• West Quincy – From the top of Cemetery Hill including Quincy Junction Road to Mount Hough Road and everything west
  • Genesee Valley – Southeast of Taylorsville up to the Antelope Lake Road and everything south to Brady’s Camp
  • North and Eastern parts of Indian Valley – Includes Pecks Valley Road east to North Arm and Diamond Mountain Road
  • East Quincy – Highway 70 near Massack and everything west toward Meadow Valley. This includes Chandler Road and Quincy-La Porte Road from Highway 70 to Thompson Creek

Butte County:

  • Area to include the Tehama County Line East to Old Loma Road
  • Carpenter Ridge East to Skyway
  • Skyway North from Humbug Summit line to Butte Creek
  • All the Fish Creek area within Lassen National Forest area road
  • Pulga and Philbrook Areas East of the West branch of the Feather River
  • West of SR70 North of Magalia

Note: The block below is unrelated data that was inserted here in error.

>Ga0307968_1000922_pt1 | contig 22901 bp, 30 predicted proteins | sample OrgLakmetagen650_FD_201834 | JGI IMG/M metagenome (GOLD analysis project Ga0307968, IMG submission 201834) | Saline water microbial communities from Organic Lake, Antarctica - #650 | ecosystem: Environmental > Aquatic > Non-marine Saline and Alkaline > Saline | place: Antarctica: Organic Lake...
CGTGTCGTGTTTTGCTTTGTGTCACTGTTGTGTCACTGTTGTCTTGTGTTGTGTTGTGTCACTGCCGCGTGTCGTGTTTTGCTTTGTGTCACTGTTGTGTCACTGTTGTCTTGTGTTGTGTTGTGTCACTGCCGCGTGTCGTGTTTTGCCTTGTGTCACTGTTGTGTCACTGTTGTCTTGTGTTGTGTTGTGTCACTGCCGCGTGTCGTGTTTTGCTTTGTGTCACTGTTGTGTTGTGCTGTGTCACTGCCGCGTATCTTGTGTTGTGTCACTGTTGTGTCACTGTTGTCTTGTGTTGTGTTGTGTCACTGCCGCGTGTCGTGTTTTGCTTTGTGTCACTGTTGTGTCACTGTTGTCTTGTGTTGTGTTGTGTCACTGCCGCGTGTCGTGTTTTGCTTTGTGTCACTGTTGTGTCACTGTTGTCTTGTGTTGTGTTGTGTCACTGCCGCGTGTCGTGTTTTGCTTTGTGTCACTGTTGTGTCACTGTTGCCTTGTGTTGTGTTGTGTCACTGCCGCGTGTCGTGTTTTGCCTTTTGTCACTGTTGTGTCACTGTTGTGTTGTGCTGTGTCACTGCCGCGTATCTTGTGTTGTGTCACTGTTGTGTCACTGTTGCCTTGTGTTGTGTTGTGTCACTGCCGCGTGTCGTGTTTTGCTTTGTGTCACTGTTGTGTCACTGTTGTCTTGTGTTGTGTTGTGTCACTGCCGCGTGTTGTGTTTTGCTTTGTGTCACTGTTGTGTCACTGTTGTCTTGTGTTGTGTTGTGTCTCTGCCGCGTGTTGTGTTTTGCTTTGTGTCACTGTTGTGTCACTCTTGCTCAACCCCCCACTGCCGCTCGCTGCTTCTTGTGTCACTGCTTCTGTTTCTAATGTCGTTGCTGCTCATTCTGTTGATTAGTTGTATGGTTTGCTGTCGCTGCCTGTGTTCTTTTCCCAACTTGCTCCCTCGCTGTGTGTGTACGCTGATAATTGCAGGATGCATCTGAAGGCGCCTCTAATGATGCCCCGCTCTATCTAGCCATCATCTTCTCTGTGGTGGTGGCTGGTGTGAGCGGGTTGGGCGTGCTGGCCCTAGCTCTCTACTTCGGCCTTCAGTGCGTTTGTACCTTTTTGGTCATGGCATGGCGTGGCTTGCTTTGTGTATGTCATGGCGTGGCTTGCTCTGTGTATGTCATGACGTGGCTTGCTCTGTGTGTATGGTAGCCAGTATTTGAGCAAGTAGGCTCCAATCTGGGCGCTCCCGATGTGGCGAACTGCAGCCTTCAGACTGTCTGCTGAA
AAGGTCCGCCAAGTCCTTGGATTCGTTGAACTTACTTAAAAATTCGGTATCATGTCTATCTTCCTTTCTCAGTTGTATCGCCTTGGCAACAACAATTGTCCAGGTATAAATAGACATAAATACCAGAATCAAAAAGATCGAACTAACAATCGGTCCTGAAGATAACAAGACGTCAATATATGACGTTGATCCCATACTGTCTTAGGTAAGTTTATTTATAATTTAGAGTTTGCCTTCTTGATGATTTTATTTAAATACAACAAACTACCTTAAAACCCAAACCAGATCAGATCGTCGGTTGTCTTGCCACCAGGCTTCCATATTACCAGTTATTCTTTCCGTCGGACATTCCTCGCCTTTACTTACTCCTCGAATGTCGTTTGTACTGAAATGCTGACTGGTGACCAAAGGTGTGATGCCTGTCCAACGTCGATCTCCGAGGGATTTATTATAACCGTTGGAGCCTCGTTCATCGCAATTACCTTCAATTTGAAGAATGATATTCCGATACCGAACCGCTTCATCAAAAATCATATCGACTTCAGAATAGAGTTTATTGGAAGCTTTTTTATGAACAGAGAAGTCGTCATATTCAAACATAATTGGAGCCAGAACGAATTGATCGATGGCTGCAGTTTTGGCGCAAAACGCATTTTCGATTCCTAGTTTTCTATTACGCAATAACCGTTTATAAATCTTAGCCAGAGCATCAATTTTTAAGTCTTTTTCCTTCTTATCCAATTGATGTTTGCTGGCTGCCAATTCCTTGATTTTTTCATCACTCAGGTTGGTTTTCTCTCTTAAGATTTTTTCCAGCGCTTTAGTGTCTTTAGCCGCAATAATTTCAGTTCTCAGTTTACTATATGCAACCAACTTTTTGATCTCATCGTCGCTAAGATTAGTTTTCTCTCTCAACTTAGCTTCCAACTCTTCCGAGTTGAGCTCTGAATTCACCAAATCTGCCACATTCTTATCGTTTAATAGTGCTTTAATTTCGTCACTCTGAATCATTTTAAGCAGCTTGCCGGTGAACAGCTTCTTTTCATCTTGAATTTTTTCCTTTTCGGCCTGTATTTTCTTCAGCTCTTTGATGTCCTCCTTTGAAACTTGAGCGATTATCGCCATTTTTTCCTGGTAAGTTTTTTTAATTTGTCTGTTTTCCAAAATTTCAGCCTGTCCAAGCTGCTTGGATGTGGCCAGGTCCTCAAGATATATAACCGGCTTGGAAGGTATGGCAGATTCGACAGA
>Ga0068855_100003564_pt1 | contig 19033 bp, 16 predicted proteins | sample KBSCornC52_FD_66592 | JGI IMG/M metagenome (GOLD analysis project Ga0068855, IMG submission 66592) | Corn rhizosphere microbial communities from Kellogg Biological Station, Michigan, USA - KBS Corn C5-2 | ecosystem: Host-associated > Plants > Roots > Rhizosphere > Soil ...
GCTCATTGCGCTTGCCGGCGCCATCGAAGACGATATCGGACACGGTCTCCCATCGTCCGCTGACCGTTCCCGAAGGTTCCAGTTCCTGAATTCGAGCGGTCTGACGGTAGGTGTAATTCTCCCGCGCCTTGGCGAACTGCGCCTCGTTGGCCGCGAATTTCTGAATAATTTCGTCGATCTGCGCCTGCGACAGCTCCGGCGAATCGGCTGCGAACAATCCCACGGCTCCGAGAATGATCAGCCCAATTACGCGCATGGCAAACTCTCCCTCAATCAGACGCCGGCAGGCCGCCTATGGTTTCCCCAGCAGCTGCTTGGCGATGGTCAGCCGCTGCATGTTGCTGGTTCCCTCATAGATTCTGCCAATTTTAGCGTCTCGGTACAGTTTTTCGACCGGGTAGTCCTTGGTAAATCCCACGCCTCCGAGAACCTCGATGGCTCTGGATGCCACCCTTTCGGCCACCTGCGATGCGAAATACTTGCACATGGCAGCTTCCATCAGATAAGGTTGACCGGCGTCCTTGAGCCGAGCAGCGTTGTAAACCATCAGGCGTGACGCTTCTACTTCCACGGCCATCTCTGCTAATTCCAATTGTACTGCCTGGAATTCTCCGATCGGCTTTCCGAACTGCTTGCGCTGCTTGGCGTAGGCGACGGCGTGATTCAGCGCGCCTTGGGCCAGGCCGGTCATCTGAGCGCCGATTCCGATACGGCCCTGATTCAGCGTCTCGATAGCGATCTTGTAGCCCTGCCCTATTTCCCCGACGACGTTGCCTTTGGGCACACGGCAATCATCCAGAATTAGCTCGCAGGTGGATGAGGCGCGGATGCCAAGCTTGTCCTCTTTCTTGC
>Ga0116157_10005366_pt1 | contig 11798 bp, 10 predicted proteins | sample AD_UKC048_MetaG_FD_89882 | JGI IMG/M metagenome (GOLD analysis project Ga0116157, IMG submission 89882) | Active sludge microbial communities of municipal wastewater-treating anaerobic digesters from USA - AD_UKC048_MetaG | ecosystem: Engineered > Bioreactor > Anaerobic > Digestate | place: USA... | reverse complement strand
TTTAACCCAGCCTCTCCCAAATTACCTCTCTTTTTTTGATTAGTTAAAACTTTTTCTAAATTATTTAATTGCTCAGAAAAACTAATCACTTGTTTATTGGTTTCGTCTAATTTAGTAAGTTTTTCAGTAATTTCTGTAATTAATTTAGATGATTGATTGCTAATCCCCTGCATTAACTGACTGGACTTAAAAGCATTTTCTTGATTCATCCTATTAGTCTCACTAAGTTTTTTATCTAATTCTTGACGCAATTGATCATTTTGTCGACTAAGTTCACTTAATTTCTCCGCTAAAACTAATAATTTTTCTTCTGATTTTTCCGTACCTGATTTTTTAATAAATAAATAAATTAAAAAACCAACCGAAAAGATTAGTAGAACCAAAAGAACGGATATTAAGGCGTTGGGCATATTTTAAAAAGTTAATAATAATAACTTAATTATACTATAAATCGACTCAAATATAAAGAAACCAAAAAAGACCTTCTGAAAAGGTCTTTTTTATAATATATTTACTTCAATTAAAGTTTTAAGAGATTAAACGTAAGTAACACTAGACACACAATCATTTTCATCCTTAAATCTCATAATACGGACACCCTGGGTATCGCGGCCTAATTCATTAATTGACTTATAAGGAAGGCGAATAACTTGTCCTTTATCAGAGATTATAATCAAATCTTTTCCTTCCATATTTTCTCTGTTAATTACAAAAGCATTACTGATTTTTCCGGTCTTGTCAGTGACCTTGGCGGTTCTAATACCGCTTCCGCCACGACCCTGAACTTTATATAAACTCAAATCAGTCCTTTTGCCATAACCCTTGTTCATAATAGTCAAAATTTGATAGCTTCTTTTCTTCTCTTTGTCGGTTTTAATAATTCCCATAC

• Intersection of SR70 at Pulga Rd, and South of the Plumas County Line.
  • Butte Meadows and Inskip areas

Tehama County:

  • T Zone 1: to include the area of Colby Creek. The warning will begin at the Butte and Tehama County line, west along the Tehama County Line to the intersection with SR32, north along the SR32 corridor to the intersection with SR36, from the intersection with SR32 and SR36, east along SR36 to the intersection with Plumas and Tehama County Line.
  • T Zone 2: to include the area of Mill Creek. An evacuation warning has been issued by the Tehama County Sheriff’s Office for the areas and communities south of the Mill Creek community continuing south to the community of Campbellville and east to highway 32.

Evacuation centers

Road Closures

Plumas County

  • Road A13 at CA147
  • State Route 70 at the North junction with State Route 89 Greenville Wye
  • State Route 70 at West Chandler Road
  • State Route 70 westbound at Gansner Park Drive
  • State Route 70 at East Chandler Road
  • Quincy Junction Road at Chandler Road
  • State Route 89 at Arlington Road
  • State Route 36 at State Route 89
  • State Route 89 at State Route 147

Butte County:

  • State Route 70 at Deadwood Road